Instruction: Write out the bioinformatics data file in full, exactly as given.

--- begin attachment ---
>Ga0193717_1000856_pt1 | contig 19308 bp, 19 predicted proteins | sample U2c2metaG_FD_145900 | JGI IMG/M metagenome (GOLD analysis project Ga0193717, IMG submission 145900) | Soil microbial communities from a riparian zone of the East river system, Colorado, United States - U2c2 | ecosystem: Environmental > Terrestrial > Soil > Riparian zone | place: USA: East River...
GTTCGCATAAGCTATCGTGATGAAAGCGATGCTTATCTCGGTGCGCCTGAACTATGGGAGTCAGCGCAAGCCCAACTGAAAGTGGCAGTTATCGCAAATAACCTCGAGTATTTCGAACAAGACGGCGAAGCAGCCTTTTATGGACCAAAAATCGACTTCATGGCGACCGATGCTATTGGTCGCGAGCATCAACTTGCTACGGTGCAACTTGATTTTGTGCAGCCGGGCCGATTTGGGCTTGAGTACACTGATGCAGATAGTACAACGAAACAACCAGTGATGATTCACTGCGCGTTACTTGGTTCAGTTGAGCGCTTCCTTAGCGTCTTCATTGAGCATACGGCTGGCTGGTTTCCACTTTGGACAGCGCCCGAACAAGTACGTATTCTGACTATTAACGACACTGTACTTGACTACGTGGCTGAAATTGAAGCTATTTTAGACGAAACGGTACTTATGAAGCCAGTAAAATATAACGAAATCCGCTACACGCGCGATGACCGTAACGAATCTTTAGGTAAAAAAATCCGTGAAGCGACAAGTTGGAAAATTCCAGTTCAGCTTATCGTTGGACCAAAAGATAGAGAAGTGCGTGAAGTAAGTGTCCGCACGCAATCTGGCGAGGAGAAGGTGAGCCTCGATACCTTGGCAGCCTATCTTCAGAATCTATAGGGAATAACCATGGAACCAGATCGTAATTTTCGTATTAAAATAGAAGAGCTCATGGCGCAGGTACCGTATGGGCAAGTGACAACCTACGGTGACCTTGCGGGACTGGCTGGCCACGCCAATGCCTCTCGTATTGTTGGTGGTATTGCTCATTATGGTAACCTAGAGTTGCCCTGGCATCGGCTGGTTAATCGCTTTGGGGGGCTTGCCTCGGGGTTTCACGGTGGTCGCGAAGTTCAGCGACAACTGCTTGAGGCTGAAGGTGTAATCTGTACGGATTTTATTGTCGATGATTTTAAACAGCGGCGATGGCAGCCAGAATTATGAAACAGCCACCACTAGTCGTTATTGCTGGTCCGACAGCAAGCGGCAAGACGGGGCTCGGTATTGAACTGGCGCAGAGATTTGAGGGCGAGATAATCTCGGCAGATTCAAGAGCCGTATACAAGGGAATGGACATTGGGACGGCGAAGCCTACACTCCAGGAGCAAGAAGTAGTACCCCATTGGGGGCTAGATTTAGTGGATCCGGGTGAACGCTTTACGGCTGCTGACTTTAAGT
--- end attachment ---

>Ga0193717_1000856_pt1 | contig 19308 bp, 19 predicted proteins | sample U2c2metaG_FD_145900 | JGI IMG/M metagenome (GOLD analysis project Ga0193717, IMG submission 145900) | Soil microbial communities from a riparian zone of the East river system, Colorado, United States - U2c2 | ecosystem: Environmental > Terrestrial > Soil > Riparian zone | place: USA: East River...
GTTCGCATAAGCTATCGTGATGAAAGCGATGCTTATCTCGGTGCGCCTGAACTATGGGAGTCAGCGCAAGCCCAACTGAAAGTGGCAGTTATCGCAAATAACCTCGAGTATTTCGAACAAGACGGCGAAGCAGCCTTTTATGGACCAAAAATCGACTTCATGGCGACCGATGCTATTGGTCGCGAGCATCAACTTGCTACGGTGCAACTTGATTTTGTGCAGCCGGGCCGATTTGGGCTTGAGTACACTGATGCAGATAGTACAACGAAACAACCAGTGATGATTCACTGCGCGTTACTTGGTTCAGTTGAGCGCTTCCTTAGCGTCTTCATTGAGCATACGGCTGGCTGGTTTCCACTTTGGACAGCGCCCGAACAAGTACGTATTCTGACTATTAACGACACTGTACTTGACTACGTGGCTGAAATTGAAGCTATTTTAGACGAAACGGTACTTATGAAGCCAGTAAAATATAACGAAATCCGCTACACGCGCGATGACCGTAACGAATCTTTAGGTAAAAAAATCCGTGAAGCGACAAGTTGGAAAATTCCAGTTCAGCTTATCGTTGGACCAAAAGATAGAGAAGTGCGTGAAGTAAGTGTCCGCACGCAATCTGGCGAGGAGAAGGTGAGCCTCGATACCTTGGCAGCCTATCTTCAGAATCTATAGGGAATAACCATGGAACCAGATCGTAATTTTCGTATTAAAATAGAAGAGCTCATGGCGCAGGTACCGTATGGGCAAGTGACAACCTACGGTGACCTTGCGGGACTGGCTGGCCACGCCAATGCCTCTCGTATTGTTGGTGGTATTGCTCATTATGGTAACCTAGAGTTGCCCTGGCATCGGCTGGTTAATCGCTTTGGGGGGCTTGCCTCGGGGTTTCACGGTGGTCGCGAAGTTCAGCGACAACTGCTTGAGGCTGAAGGTGTAATCTGTACGGATTTTATTGTCGATGATTTTAAACAGCGGCGATGGCAGCCAGAATTATGAAACAGCCACCACTAGTCGTTATTGCTGGTCCGACAGCAAGCGGCAAGACGGGGCTCGGTATTGAACTGGCGCAGAGATTTGAGGGCGAGATAATCTCGGCAGATTCAAGAGCCGTATACAAGGGAATGGACATTGGGACGGCGAAGCCTACACTCCAGGAGCAAGAAGTAGTACCCCATTGGGGGCTAGATTTAGTGGATCCGGGTGAACGCTTTACGGCTGCTGACTTTAAGT